“What I liked about the program was that you have the opportunity to study abroad and not just take courses but you are able to work on a project for an existing company. That was the most appealing part of the program to me,” said Green.
Gaining real international business experience also introduces students to dilemmas they will run into once they start working for a company after school.
“When we were in Greece the company I worked for decided to change what they wanted from us the night before our presentation so we were up until five in the morning. We were able to complete the presentation and ended up pleasing the company with our recommendations,” says Merz.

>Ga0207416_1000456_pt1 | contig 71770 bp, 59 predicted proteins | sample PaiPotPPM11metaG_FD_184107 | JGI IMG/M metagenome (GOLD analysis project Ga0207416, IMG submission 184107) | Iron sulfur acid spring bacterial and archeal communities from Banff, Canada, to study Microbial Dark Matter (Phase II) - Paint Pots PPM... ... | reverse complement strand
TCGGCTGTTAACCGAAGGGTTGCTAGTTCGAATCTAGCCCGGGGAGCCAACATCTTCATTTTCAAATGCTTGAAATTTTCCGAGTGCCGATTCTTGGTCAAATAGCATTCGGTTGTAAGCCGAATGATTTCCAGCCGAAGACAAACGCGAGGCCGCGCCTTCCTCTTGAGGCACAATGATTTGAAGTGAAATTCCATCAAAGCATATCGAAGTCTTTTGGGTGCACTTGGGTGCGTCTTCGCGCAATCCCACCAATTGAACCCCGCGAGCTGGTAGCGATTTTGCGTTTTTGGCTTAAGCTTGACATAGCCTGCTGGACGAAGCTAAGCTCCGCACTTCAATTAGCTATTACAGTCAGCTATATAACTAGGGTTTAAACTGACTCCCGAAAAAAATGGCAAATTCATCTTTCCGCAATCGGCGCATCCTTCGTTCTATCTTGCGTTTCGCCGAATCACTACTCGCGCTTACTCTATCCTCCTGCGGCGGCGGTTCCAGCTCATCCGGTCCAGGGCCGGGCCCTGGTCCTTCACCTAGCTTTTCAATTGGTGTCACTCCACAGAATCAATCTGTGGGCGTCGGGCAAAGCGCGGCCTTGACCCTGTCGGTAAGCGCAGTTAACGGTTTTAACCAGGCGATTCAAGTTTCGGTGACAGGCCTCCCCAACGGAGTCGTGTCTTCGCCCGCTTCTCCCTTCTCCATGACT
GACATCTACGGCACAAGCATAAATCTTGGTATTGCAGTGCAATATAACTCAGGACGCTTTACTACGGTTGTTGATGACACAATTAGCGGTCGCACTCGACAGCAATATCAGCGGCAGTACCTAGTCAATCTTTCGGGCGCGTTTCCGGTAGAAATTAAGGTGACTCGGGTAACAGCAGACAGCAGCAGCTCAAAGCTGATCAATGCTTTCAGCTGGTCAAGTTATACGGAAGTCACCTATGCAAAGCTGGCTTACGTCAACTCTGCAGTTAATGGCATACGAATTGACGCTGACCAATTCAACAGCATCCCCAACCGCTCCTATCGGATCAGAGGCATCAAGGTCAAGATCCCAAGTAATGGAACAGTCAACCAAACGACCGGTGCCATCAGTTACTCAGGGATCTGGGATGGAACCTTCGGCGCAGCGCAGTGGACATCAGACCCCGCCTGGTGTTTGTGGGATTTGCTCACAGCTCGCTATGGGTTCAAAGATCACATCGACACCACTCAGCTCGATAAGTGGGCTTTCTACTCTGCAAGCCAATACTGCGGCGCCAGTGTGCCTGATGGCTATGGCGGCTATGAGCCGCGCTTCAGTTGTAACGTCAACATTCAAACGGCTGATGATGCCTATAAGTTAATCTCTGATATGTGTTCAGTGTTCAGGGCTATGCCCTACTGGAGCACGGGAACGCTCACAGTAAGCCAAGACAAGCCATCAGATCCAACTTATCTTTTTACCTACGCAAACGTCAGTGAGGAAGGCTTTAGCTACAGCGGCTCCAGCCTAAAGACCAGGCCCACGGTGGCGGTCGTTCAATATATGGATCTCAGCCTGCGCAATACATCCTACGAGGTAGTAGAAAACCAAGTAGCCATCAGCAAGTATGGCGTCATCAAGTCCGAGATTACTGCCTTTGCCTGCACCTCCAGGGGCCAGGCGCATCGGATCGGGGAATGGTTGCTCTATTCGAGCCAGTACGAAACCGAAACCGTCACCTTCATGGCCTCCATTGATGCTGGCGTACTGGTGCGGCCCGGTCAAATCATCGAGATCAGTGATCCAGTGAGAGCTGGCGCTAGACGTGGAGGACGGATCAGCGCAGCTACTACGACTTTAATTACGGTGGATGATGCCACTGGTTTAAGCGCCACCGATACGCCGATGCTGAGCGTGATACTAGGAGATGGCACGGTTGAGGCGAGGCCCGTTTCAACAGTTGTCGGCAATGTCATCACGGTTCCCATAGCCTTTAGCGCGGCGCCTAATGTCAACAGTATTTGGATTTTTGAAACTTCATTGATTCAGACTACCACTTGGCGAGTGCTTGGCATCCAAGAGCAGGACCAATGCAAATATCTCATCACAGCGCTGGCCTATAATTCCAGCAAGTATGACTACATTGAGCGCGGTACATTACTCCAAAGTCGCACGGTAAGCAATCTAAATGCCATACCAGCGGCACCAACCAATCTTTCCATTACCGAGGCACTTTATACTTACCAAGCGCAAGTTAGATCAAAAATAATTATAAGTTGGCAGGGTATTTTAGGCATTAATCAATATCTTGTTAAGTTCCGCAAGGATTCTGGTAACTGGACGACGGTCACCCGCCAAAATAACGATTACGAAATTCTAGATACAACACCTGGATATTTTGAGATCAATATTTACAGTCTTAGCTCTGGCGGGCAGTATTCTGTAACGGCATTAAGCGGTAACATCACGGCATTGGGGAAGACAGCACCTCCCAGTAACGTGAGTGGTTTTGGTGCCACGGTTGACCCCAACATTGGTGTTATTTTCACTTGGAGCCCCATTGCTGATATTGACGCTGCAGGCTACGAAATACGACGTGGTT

The program is open to Undergraduate and Graduate Business students, with a minimum 2.0 GPA, who have already taken FIRE 311, Financial Management, MGMT 301, Business Statistics and MKTG 301, Introduction to Marketing.
“I made tons of connections overseas. I was able to learn about the business world in another country and because I was able to work with an actual company, TNT Express, I made connections with that company. Another great thing about this trip is how many connections I made within the VCU community. The people who also end up going on this trip basically become a family,” says Merz.
Students interested in applying to the ICP can check out their website for more information and the application requirements.
The School of Business hosted its 2014 Spring Career Fair last week, featuring the largest number of visiting recruiters to date.